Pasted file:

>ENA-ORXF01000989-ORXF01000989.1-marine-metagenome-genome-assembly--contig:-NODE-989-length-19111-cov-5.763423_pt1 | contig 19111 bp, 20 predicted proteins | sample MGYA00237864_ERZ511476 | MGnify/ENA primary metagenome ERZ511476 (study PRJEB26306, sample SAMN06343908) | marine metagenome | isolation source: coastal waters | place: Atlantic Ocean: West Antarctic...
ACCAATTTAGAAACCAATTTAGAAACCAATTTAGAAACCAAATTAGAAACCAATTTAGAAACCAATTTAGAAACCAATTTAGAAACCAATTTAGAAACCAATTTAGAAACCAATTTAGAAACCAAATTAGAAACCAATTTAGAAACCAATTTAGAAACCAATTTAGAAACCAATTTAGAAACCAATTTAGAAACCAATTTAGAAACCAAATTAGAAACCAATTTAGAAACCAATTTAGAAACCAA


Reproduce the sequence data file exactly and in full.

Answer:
>ENA-ORXF01000989-ORXF01000989.1-marine-metagenome-genome-assembly--contig:-NODE-989-length-19111-cov-5.763423_pt1 | contig 19111 bp, 20 predicted proteins | sample MGYA00237864_ERZ511476 | MGnify/ENA primary metagenome ERZ511476 (study PRJEB26306, sample SAMN06343908) | marine metagenome | isolation source: coastal waters | place: Atlantic Ocean: West Antarctic...
ACCAATTTAGAAACCAATTTAGAAACCAATTTAGAAACCAAATTAGAAACCAATTTAGAAACCAATTTAGAAACCAATTTAGAAACCAATTTAGAAACCAATTTAGAAACCAATTTAGAAACCAAATTAGAAACCAATTTAGAAACCAATTTAGAAACCAATTTAGAAACCAATTTAGAAACCAATTTAGAAACCAATTTAGAAACCAAATTAGAAACCAATTTAGAAACCAATTTAGAAACCAA